Ah I will check again I was using Art but in the past on my Pixel 3a the open camera images have no embedded preview and as such I never found that automatch tone curve would work… for sure you can get the adobe info using the embedded selection again at least in Art and comparing to the dcp or the image dng loaded as a dcp …it all looks the same…

The gainmaps are a nice image correction as well…nothing yet in DT but Art can apply them…takes away the harsh vignette in the images…wont see much in this image…but a daylight one will show that nicely …its done in the flat field in Art…not sure RT has it yet although there was mention of a fork…

Confirmed…automatch does not work for me for the OP image in ART

Confirming that for me the open camera DNG provided has no auto match response or option for embedded profile that you will see using the native camera app… my version of RT is not too old…


Oh, but automated does not work in RawTherapee either. You do need to use the Custom section in the Colour Management module. This will open up some extra options in ART (which are always displayed in RawTherapee). Both have Tone Curve and Look Table not selected out-of-the-box.

This from ART (Latest master):


This is what I am talking about …for me embedded should give you that exact set of options…but it will not with the Open Camera DNG…also you can simply load the file it self as a DCP when you have a proper DNG but the one created by open camera is a deviation from the standard in some way… I will post versions of both from my pixel so you can see… I have conflated 2 issues… the curve and the color management… when comparing the DNG files…

Embedded should be enable…

Not here

Same with ART but when you use a native DNG…it will read those parameters directly…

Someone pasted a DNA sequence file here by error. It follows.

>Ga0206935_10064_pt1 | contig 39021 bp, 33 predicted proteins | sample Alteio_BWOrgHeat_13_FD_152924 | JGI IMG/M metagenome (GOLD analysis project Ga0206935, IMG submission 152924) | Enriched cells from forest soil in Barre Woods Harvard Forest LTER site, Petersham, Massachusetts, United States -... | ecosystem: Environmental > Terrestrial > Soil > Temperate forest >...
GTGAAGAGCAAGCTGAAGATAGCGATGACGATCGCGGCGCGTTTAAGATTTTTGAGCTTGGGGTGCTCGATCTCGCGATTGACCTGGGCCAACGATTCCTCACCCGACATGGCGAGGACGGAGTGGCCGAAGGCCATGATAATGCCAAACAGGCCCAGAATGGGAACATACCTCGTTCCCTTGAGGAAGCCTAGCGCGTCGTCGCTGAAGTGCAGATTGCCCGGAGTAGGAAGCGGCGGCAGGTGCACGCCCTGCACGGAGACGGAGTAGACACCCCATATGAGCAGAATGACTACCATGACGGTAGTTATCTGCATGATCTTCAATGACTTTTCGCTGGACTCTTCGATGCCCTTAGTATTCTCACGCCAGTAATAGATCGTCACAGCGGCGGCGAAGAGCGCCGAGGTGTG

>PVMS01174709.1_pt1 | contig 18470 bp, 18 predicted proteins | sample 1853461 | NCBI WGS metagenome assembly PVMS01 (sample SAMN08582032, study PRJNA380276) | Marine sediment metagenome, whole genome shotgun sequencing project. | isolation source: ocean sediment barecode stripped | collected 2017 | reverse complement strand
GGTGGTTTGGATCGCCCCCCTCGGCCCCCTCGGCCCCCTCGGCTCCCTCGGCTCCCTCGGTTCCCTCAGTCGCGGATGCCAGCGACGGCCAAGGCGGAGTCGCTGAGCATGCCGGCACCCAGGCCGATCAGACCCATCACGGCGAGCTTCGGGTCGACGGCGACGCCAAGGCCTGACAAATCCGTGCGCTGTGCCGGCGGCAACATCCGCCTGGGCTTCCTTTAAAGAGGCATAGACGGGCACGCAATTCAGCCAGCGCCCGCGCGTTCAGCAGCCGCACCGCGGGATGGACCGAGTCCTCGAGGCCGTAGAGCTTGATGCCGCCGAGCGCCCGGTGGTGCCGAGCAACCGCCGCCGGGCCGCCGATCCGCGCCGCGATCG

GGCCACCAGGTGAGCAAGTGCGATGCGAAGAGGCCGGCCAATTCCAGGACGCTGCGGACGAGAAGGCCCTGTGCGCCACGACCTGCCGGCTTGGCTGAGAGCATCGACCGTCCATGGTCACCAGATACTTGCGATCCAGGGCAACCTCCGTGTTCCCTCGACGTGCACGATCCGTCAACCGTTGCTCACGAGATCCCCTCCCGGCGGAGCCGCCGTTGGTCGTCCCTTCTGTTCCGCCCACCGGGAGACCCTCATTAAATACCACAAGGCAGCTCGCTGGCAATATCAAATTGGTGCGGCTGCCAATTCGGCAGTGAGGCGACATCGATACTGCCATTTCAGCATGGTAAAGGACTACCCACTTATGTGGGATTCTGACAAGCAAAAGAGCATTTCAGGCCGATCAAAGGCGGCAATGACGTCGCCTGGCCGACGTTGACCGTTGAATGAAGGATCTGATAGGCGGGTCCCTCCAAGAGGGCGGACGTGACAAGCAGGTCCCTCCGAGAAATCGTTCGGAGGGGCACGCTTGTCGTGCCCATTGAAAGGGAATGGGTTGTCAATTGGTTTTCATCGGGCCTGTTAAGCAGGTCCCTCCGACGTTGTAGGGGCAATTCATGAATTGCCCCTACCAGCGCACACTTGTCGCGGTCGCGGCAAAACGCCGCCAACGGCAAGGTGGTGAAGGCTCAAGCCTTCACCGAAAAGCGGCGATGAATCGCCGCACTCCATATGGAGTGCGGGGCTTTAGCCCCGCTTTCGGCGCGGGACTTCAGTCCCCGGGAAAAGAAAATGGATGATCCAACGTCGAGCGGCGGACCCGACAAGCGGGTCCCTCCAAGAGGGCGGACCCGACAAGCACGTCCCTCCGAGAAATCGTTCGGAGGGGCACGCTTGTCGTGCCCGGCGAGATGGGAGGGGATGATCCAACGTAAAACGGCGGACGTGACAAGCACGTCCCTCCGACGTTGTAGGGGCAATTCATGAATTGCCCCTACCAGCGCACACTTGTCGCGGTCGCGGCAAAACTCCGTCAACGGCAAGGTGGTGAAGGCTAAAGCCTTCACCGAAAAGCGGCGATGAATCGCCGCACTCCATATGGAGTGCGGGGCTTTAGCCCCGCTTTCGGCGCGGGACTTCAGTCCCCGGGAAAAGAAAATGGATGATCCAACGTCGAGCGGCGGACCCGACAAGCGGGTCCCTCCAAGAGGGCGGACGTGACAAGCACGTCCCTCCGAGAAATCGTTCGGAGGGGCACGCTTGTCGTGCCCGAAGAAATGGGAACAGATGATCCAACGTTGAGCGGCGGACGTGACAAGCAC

I think I understand what you are saying but aren’t we now in the obscure(?) what’s actually inside a DNG territory?

I’m assuming that there’s a RAW inside, which needs a profile applied by the editor, and I get the feeling that you see it as a TIFF, which has the info embedded.

You might be right, having access to a Google phone, though. If this is the case I do wonder why Adobe provides a set of DCP profiles for this camera…

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I will have to go back and see but it seems RT might not be able to use the embedded in either DNG where as ART can for the native camera app DNG and also ART can apply the gain maps…

EDIT: Art will also normally use embedded data for lens corrections with these DNG but again will not using open camera

Not trying to dis the open camera app…as it has a crazy range of features compared to the native one…just pointing out that there are differences…


Exactly and likely the better question…

exiftool -a -u -s -g1 image.dng

Not sure about the Pixel 6, but for the older Pixel phones, the Google Camera app always creates a computational RAW stacked from multiple raw frames from the camera, and it embeds an Adobe DCP profile in its DNG files, ignoring any color profile that comes from the hardware’s camera driver. The Open Camera app takes a single raw frame from the camera and stores that in the DNG file, along with the color profile from the camera driver. It is possible to use any DNG shot with Google Camera as a DCP file in ART/RT to apply that profile to DNGs shot with a different app.

In all cases there should be a valid GainMap in the DNG file, and it is important to apply it to have accurate color over the entire image. I do have a PR open for Darktable to support this and need to make sure it’s all ready for 4.0.


Not the 6 but the 3aXL…but if anyone is interested in the difference …here are raw and jpg from each app…

IMG_20220508_125423.dng (23.3 MB)

PXL_20220508_165443575.dng (14.1 MB)

RAw/JPG Pixel

Open Camera DNG are washed out by comparison for me at least

Looking forward to that

Interesting…as you say the google DNG has the Adobe info embedded and so explains why ART can access that… Open camera is quite different and for some reason using D55…

opencamera.txt (3.9 KB)
google.txt (6.8 KB)